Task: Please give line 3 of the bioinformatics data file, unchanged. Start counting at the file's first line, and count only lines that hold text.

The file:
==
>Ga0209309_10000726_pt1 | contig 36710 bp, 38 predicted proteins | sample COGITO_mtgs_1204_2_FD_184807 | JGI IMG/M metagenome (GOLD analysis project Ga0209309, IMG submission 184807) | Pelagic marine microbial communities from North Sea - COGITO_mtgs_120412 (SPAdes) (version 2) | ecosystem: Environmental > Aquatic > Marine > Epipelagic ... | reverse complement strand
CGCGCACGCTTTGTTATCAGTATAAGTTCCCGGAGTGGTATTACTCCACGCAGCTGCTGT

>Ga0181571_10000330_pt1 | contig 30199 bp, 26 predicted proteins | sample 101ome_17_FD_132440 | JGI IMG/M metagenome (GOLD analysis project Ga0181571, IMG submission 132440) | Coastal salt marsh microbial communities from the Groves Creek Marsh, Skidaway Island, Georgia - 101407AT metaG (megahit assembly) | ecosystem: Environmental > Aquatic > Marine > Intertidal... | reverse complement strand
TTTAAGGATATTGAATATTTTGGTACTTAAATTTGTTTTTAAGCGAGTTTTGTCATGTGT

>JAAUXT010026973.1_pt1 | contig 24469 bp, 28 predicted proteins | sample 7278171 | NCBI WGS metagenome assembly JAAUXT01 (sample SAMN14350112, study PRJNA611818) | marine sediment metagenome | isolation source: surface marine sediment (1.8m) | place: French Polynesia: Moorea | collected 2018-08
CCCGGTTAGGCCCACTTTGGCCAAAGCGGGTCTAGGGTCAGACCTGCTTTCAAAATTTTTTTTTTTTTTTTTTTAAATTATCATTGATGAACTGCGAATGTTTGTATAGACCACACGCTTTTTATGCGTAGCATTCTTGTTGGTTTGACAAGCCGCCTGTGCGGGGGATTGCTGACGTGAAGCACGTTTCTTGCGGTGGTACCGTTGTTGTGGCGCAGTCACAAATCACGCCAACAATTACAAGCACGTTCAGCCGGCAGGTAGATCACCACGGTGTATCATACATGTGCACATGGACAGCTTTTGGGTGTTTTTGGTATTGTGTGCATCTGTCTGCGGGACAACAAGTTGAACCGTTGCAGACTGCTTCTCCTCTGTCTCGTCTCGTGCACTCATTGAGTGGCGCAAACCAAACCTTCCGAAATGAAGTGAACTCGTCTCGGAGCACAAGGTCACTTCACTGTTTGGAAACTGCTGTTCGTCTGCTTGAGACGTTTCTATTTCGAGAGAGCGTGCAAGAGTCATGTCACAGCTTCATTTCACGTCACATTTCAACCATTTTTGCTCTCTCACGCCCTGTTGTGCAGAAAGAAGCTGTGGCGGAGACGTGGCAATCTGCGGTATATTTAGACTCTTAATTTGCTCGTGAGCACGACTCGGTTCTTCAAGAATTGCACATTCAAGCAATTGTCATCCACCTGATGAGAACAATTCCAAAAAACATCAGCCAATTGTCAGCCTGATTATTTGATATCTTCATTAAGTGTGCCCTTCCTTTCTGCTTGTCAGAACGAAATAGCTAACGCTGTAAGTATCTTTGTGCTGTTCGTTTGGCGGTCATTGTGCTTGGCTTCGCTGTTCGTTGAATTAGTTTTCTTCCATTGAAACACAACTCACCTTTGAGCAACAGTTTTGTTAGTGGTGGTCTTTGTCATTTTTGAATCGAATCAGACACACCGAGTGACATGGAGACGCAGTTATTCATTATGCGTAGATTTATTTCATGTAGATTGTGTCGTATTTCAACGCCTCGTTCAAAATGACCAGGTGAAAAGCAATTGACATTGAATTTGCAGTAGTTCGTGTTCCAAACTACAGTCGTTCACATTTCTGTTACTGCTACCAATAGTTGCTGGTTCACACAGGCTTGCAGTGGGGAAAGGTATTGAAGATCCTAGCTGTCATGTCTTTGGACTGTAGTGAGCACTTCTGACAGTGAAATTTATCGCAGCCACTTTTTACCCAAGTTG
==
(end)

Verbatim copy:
>Ga0181571_10000330_pt1 | contig 30199 bp, 26 predicted proteins | sample 101ome_17_FD_132440 | JGI IMG/M metagenome (GOLD analysis project Ga0181571, IMG submission 132440) | Coastal salt marsh microbial communities from the Groves Creek Marsh, Skidaway Island, Georgia - 101407AT metaG (megahit assembly) | ecosystem: Environmental > Aquatic > Marine > Intertidal... | reverse complement strand